Gender

Gender 2019-05-21T16:25:49+00:00

The Security Council, its Counter-Terrorism Committee, and the Committee’s Executive Directorate (CTED) have been paying increasing attention to the issue of gender and the integration of the agendas on women, peace, and security, counter-terrorism, and countering violent extremism (CVE). Including a gender perspective in countering terrorism and violent extremism requires focus on (i) women and girls as victims of terrorism, (ii) women as perpetrators, facilitators, and supporters of terrorism, (iii) women as agents in preventing and countering terrorism and violent extremism, and (iv) the differential impact of counter-terrorism strategies on women and women’s rights. It is also important to highlight that a gender perspective not only includes the role of women but also men and masculinities.

Women and girls experience particular vulnerabilities as victims of terrorism and therefore have specific protection needs. This includes safeguarding women’s human rights in conflict situations, displacement contexts, and other circumstances in which they are subjected to the effects of extremist violence. A particular focus in this respect has been sexual and gender-based violence (SGBV), as well as the nexus between SGBV and trafficking in the context of terrorism, as highlighted by Security Council resolutions 2331 (2016) and 2388 (2017). It is important to remember that a gender-sensitive approach must also include the experiences of male victims in this regard.

Women can act as perpetrators, facilitators, and supporters of terrorism. While this is not a new phenomenon, increasing attention is being paid to this aspect in the context of female foreign terrorist fighters (FTFs) travelling to, and returning and relocating from, conflict zones. The drivers of female radicalization are still understudied. This is problematic given that an understanding of such drivers is essential for devising an effective response. A gender-sensitive approach should also take into account notions of masculinity and gender stereotypes in the mobilization and recruitment of men.

It is increasingly recognised that women have an important role to play in countering terrorism and violent extremism, both on- and off-line. Women can act as early warning and de-radicalization agents in their communities and families. However, they also have essential roles to play in policy-making, the security sector, and law enforcement services. The inclusion of women in the delivery of security is not only important from a gender equality perspective, but often enhances the effectiveness of law enforcement efforts. Women diversify the perspectives and expertise that inform policies and responses, can engage a broader range of stakeholders and enter spaces that may be restricted by cultural and religious sensitivities. Enhancing women’s participation in law enforcement can increase the effectiveness of early warning and identification of threats, as well as improve community engagement initiatives.

As requested by resolutions 2242 (2015) and 2395 (2017), it is important to assess the differential impact of counter-terrorism strategies on women and women’s human rights. Women’s groups can be affected differently by certain counter-terrorism policies and practices (e.g. research has demonstrated that counter-terrorism financing laws affect women differently in places where their access to the formal banking sector is limited and they rely on alternative remittance systems).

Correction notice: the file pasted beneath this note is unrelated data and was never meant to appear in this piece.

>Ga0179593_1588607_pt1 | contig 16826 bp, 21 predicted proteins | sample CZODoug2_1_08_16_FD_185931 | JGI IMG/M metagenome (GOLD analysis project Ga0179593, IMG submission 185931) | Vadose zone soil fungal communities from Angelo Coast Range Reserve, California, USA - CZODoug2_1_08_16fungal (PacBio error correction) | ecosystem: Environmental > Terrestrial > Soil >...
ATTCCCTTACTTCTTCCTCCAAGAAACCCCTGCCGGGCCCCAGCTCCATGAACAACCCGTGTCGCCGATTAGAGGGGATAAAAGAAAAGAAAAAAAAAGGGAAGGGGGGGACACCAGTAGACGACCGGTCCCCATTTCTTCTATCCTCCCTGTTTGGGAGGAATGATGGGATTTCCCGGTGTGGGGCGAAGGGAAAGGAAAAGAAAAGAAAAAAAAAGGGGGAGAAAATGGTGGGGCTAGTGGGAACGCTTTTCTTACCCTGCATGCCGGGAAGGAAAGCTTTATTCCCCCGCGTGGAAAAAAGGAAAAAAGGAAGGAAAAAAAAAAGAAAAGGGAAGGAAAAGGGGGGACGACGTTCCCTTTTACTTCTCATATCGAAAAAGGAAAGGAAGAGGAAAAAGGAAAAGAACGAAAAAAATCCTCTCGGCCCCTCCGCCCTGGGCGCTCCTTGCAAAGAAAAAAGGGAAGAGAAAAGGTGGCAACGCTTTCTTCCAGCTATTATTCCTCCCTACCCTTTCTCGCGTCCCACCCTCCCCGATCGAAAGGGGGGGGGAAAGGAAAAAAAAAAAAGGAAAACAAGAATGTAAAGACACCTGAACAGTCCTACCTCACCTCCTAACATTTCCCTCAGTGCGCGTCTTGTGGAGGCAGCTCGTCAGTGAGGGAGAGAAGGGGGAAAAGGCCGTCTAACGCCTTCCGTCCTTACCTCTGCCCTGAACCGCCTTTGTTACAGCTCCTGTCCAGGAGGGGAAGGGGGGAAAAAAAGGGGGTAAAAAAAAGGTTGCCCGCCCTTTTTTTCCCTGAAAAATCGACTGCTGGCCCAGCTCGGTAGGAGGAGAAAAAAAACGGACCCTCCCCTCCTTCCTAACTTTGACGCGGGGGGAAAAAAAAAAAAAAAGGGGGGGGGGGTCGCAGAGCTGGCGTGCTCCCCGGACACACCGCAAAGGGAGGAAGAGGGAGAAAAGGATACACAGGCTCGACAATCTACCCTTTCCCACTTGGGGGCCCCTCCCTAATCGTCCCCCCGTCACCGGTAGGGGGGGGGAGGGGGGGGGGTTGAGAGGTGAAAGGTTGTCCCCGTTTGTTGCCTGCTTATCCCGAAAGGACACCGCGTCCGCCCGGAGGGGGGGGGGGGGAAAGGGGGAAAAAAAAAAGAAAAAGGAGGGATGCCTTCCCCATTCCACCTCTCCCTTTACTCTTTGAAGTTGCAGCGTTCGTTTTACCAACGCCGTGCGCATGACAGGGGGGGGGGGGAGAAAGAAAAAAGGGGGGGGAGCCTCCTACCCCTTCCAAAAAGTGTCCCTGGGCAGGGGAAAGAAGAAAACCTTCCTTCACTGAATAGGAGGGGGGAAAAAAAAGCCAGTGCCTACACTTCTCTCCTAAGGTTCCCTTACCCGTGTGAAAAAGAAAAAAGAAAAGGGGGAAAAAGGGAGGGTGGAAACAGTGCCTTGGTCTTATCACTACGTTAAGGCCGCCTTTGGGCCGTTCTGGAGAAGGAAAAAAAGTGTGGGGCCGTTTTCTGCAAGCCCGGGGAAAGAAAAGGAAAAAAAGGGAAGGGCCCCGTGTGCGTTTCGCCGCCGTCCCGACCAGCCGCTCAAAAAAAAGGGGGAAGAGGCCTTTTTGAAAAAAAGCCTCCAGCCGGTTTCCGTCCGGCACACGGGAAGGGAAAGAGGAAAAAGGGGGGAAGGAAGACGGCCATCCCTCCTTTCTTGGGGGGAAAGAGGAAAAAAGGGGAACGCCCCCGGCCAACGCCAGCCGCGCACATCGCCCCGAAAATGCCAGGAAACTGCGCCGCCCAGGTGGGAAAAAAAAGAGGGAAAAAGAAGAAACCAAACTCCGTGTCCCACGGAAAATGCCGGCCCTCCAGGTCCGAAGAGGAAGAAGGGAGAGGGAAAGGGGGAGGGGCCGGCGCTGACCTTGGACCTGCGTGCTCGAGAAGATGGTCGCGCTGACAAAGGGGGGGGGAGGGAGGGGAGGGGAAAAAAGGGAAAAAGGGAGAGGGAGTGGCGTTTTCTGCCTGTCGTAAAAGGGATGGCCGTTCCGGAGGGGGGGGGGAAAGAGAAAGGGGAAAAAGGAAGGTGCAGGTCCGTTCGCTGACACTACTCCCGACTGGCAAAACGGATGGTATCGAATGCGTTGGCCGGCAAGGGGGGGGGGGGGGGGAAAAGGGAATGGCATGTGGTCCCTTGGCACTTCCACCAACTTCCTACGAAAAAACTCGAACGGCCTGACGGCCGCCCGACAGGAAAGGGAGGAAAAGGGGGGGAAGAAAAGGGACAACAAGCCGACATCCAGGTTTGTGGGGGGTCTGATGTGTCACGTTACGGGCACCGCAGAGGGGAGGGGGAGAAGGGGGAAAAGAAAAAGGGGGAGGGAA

In accordance with resolution 2242 (2015), CTED continues to increase its focus on the gender dimensions of its efforts to assist Member States to counter terrorism, including with respect to prevention, interdiction and response, prosecution, rehabilitation, and reintegration. In its interactions with Governments and civil society, CTED continues to integrate the gender perspective, including by inquiring into engagement by States with women and girls in aspects of the implementation of resolutions 1373 (2001), 1624 (2005), and 2178 (2014) and into good practices and technical assistance needs, in the knowledge that women and girls can contribute an expanded range of insights, expertise, and experience. CTED further integrates the gender perspective into its country assessment activities conducted on behalf of the Committee. In some cases, this has been done through the participation of UN Women in the assessment team. CTED also co-chairs the Counter-Terrorism Implementation Task Force (CTITF) Interagency Working Group on Gender.

CTED’s Technical guide to the implementation of Security Council resolution 1373 (2001) and other relevant resolutions reflects the ongoing work of CTED to strengthen efforts to integrate the gender dimension into counter-terrorism measures, as highlighted in resolutions 2122 (2013), 2242 (2015), and 2354 (2017).

On 9 September 2015, the Committee held its first open briefing on the role of women in countering terrorism and violent extremism. On 18 July 2018, CTED and UN Women co-hosted a symposium on gender-sensitive research and the collection of data on factors underlying the radicalization of women to terrorism.

On 27 February 2019, CTED launched its third Trends Report, “The Gender Dimensions of the Response to Returning Foreign Terrorist Fighters.”